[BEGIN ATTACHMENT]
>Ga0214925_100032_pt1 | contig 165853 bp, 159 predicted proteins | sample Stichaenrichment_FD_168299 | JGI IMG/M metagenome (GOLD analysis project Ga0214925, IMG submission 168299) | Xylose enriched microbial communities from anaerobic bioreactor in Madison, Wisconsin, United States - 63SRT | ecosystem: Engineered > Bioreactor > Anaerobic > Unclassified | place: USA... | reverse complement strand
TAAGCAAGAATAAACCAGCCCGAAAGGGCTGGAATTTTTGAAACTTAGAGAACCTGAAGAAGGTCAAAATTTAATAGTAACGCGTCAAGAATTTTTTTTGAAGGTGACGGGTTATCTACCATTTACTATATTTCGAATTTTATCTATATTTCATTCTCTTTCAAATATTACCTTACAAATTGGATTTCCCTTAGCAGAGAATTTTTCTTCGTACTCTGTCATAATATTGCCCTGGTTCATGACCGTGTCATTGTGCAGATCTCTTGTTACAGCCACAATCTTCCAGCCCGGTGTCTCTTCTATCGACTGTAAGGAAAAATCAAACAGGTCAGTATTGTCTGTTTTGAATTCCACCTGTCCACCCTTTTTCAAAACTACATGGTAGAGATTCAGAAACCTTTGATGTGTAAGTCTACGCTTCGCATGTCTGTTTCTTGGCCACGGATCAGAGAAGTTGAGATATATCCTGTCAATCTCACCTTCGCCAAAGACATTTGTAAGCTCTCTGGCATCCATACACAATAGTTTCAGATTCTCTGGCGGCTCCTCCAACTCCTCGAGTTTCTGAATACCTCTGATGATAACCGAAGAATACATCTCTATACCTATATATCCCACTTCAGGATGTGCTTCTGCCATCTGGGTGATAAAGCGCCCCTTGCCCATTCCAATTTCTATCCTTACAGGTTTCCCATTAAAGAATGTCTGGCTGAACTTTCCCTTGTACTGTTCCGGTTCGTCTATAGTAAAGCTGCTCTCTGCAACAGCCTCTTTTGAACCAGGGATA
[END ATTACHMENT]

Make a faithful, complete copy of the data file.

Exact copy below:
>Ga0214925_100032_pt1 | contig 165853 bp, 159 predicted proteins | sample Stichaenrichment_FD_168299 | JGI IMG/M metagenome (GOLD analysis project Ga0214925, IMG submission 168299) | Xylose enriched microbial communities from anaerobic bioreactor in Madison, Wisconsin, United States - 63SRT | ecosystem: Engineered > Bioreactor > Anaerobic > Unclassified | place: USA... | reverse complement strand
TAAGCAAGAATAAACCAGCCCGAAAGGGCTGGAATTTTTGAAACTTAGAGAACCTGAAGAAGGTCAAAATTTAATAGTAACGCGTCAAGAATTTTTTTTGAAGGTGACGGGTTATCTACCATTTACTATATTTCGAATTTTATCTATATTTCATTCTCTTTCAAATATTACCTTACAAATTGGATTTCCCTTAGCAGAGAATTTTTCTTCGTACTCTGTCATAATATTGCCCTGGTTCATGACCGTGTCATTGTGCAGATCTCTTGTTACAGCCACAATCTTCCAGCCCGGTGTCTCTTCTATCGACTGTAAGGAAAAATCAAACAGGTCAGTATTGTCTGTTTTGAATTCCACCTGTCCACCCTTTTTCAAAACTACATGGTAGAGATTCAGAAACCTTTGATGTGTAAGTCTACGCTTCGCATGTCTGTTTCTTGGCCACGGATCAGAGAAGTTGAGATATATCCTGTCAATCTCACCTTCGCCAAAGACATTTGTAAGCTCTCTGGCATCCATACACAATAGTTTCAGATTCTCTGGCGGCTCCTCCAACTCCTCGAGTTTCTGAATACCTCTGATGATAACCGAAGAATACATCTCTATACCTATATATCCCACTTCAGGATGTGCTTCTGCCATCTGGGTGATAAAGCGCCCCTTGCCCATTCCAATTTCTATCCTTACAGGTTTCCCATTAAAGAATGTCTGGCTGAACTTTCCCTTGTACTGTTCCGGTTCGTCTATAGTAAAGCTGCTCTCTGCAACAGCCTCTTTTGAACCAGGGATA